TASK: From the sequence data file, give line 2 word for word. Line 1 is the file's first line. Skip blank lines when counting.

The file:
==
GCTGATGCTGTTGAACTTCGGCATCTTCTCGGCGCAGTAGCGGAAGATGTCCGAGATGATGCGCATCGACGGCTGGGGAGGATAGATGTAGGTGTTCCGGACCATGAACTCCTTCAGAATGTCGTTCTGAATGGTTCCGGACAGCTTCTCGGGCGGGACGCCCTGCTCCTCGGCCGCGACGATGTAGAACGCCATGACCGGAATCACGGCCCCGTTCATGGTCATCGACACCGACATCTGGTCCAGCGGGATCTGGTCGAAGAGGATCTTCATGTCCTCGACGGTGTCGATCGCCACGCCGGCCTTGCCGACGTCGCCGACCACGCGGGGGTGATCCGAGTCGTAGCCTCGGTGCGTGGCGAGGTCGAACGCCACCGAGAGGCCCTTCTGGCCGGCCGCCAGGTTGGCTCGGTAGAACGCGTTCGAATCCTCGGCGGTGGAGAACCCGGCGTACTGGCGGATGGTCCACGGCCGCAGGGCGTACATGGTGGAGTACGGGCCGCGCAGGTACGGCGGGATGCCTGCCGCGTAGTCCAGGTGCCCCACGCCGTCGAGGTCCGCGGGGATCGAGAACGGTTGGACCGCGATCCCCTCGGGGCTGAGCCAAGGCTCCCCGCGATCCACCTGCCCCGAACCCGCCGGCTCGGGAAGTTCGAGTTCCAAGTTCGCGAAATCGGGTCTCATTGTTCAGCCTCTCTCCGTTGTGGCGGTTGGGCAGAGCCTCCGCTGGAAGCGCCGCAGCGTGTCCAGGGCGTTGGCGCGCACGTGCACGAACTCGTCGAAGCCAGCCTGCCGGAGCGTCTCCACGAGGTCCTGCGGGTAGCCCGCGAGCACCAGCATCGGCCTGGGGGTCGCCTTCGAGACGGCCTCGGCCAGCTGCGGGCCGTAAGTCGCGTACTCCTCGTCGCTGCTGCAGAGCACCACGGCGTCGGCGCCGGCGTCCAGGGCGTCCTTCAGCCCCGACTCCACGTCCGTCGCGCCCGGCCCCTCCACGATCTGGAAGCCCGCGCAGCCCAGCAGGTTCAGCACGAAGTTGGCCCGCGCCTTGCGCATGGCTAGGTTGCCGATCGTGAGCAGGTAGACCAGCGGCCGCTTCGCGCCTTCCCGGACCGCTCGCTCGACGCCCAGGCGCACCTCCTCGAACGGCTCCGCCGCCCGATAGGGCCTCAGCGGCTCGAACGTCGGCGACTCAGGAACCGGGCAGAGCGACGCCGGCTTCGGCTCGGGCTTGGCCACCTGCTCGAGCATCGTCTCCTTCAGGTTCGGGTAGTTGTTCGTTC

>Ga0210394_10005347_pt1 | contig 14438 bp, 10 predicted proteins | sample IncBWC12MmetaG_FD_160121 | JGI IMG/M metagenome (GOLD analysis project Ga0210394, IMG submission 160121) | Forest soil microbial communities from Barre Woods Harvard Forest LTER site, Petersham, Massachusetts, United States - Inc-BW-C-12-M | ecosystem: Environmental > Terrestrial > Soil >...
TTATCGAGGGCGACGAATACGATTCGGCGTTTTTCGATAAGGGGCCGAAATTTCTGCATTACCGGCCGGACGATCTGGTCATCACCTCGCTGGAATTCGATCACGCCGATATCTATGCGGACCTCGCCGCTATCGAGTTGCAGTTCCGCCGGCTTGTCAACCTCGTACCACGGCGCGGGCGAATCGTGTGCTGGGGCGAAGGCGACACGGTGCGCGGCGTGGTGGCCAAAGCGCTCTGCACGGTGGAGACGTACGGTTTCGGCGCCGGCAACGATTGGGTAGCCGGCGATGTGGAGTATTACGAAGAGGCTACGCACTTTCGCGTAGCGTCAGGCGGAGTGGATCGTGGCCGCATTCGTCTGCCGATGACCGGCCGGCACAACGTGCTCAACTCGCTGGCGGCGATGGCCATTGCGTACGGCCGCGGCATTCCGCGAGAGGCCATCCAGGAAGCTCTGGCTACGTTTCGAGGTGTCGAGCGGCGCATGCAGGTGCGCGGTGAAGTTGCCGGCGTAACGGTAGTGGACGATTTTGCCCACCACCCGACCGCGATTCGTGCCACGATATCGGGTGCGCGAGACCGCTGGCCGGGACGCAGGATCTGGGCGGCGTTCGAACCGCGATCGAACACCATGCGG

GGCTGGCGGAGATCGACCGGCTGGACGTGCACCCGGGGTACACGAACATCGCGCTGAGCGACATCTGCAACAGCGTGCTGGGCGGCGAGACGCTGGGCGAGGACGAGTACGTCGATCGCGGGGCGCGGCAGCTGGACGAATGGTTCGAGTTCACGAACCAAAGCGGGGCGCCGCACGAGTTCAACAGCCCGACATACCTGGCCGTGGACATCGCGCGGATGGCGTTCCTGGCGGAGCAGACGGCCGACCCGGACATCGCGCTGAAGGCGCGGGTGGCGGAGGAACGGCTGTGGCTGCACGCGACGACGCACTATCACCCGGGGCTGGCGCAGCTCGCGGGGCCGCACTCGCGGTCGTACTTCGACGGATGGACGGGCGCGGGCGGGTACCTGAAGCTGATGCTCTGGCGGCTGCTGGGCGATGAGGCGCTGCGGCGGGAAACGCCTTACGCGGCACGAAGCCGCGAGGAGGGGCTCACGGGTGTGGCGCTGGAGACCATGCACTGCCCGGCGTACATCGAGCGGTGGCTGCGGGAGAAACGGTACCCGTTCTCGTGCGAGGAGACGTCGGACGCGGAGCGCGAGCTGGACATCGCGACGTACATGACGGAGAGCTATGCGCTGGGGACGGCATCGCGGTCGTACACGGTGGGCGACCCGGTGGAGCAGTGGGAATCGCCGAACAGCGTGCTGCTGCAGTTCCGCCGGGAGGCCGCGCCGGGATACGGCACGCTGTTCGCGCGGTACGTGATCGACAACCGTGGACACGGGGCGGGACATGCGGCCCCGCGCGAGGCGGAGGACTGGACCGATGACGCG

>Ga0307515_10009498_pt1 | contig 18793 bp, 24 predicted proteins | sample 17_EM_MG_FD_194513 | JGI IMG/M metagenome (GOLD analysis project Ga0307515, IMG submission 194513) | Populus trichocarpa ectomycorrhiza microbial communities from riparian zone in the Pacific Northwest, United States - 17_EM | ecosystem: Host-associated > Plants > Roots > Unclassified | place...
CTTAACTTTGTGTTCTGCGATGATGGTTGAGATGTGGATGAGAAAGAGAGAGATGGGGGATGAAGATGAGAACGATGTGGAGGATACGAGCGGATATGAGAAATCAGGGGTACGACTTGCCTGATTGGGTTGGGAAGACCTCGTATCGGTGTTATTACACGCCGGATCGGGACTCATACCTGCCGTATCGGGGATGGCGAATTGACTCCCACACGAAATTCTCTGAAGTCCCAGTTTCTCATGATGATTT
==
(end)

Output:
>Ga0210394_10005347_pt1 | contig 14438 bp, 10 predicted proteins | sample IncBWC12MmetaG_FD_160121 | JGI IMG/M metagenome (GOLD analysis project Ga0210394, IMG submission 160121) | Forest soil microbial communities from Barre Woods Harvard Forest LTER site, Petersham, Massachusetts, United States - Inc-BW-C-12-M | ecosystem: Environmental > Terrestrial > Soil >...